“Overconfidence can be a problem for a couple of reasons. The first obvious one is if you are highly confident of an outcome and are wrong a relatively high percentage of the time, you will fail to consider alternatives and ultimately make poor decisions”.

And this:

“Another problem is that people who think that they know more than they do are less motivated to learn and improve than those who understand their limitations.”

Neither of these answers are going to make us successful stock market investors!

Another answer, as to why we have over inflated opinion of how well we make decisions, is provided by David Brooks in his book, The Social Animal:

“Worse yet, the most powerful among us have a tendency to bloviating [talk at length, especially in an inflated or empty way] certainty — swatting away doubt and choosing up sides precisely because not having answers feels so uncomfortable and potentially threatening.”

As an investor, its important to be humble and know that there’s a lot you don’t know, even if you think you do!

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One Comment on “So you want to be a stock market investor? Take this test first!”

  1. Very good! I believe that true intelligence is knowing the limits of your knowledge. If knowledge is finite, then our lack of knowledge must be infinite also. We get overly confident when our minds perception takes over the convective function of the brain / mind.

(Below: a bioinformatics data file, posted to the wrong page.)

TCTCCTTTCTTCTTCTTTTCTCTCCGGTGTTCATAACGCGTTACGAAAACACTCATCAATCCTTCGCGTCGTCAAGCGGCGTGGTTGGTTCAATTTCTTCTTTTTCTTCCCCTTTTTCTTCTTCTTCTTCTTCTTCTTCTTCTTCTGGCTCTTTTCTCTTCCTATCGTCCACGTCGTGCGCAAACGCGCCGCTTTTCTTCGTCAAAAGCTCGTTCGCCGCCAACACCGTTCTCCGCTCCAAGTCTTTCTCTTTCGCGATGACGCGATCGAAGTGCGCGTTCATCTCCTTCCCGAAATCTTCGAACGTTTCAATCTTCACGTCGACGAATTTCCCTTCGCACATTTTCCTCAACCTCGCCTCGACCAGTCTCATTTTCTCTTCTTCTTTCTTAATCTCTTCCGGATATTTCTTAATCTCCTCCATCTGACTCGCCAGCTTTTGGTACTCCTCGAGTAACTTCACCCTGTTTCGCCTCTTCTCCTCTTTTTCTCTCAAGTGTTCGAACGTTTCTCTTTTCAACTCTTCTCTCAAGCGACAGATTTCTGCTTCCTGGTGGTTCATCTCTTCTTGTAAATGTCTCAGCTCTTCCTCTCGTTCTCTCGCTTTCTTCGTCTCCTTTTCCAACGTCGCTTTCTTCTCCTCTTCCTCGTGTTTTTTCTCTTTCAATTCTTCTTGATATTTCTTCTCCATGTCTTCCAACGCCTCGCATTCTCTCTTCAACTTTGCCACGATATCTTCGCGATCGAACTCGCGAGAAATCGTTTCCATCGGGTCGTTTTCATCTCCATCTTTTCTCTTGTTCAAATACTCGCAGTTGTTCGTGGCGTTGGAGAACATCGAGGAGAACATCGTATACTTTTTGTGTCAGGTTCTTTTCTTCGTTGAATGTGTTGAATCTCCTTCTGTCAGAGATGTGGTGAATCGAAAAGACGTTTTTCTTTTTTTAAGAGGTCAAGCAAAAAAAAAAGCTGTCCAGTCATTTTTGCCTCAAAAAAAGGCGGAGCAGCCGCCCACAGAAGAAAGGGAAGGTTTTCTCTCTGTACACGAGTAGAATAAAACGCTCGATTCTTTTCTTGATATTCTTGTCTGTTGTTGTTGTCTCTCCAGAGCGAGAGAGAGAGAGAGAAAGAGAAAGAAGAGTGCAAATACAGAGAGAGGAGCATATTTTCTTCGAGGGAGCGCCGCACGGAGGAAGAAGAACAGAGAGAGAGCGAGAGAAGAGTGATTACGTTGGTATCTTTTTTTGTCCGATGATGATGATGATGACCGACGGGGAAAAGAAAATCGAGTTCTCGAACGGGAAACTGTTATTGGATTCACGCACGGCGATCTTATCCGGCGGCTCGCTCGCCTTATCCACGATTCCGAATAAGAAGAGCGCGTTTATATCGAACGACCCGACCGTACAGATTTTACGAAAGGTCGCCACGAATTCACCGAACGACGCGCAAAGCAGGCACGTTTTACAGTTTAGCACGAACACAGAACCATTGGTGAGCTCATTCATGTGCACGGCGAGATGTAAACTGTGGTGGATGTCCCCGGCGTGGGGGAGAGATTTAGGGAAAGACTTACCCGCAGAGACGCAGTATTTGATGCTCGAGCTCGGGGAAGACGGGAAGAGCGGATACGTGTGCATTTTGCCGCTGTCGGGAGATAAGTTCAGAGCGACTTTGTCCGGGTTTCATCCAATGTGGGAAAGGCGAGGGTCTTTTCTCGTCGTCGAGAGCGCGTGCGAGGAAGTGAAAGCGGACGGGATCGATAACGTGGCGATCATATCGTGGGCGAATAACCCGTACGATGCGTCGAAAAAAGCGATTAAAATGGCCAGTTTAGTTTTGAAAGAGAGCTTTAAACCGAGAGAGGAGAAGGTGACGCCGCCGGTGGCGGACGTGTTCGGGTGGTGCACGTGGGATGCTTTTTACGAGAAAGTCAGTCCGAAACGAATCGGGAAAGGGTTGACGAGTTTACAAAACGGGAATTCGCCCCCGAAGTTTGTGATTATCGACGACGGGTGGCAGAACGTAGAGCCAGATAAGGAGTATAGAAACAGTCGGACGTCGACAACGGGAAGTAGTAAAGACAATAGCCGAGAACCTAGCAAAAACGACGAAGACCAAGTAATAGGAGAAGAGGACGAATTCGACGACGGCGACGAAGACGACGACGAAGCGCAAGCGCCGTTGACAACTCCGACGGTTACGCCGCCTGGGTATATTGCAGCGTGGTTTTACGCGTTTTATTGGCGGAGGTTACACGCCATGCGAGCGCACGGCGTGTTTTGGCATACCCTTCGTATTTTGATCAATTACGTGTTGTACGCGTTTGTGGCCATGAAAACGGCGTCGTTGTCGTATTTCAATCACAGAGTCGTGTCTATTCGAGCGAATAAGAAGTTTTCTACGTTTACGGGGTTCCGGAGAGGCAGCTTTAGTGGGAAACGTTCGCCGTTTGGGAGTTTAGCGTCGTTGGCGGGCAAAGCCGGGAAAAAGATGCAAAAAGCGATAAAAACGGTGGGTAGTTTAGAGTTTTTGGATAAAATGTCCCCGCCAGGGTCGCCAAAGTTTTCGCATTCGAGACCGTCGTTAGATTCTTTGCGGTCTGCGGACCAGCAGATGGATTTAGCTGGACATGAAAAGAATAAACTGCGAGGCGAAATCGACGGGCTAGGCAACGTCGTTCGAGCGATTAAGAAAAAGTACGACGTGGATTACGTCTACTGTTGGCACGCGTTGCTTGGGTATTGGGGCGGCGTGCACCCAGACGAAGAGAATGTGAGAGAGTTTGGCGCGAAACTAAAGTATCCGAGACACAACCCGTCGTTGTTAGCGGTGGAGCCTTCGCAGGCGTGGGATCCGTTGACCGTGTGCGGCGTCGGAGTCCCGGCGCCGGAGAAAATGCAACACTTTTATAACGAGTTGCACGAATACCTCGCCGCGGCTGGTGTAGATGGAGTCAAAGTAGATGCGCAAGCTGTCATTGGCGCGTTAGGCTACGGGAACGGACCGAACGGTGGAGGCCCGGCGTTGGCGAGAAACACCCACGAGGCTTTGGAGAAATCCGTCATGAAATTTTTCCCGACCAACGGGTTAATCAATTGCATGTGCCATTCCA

This reminds me of Gregory Bateson’s Theory of Mind and also Steps To An Ecology of Mind;

    Criteria of Mind 10
    1) A mind is an aggregate of interacting parts or components.
    2) The interaction between parts of mind is triggered by difference, and difference
    is a nonsubstantial phenomenon not located in space or time; difference is related
    to negentropy and entropy rather than energy.
    3) Mental process requires collateral energy.
    4) Mental process requires circular (or more complex) chains of determination.
    5) In mental process, the effects of difference are to be regarded as transforms
    (i.e., coded versions) of events which proceeded them. The rules of such transformation
    must be comparatively stable (i.e., more stable than the content), but are in
    themselves subject to transformation.
    6) The description and classification of these processes of transformation disclose
    a hierarchy of logical types immanent in the phenomena.

    Bateson argues that using the above criteria the mind-body dilemma is soluble. He also
    asserts that, “the phenomena which we call thought, evolution, ecology, life, learning, and the like
    occur only in systems that satisfy these criteria.”11

    From the above discussion of the cybernetic paradigm, the degree to which the informational
    nature of cybernetic process has informed Bateson’s criteria is readily apparent. One might insist that
    he has reduced mental process to the operations of cybernetic systems. However, he consistently
    maintained that the criteria are intended to be employed as an analogous and metaphoric model of
    mind. Above all, the criteria are intended for use as a tool of abduction, e.g., comparing that which is
    shared among apparently unrelated phenomena.

    In part, the aim in this essay is to consider how the model of mind, or mental process that
    emerges from Bateson’s criteria of mind relate to the phenomena of learning. After all, it is “mind”
    that learns. Therefore, we should examine each of the criteria before moving on to discuss the
    practical applications of Bateson’s theory of learning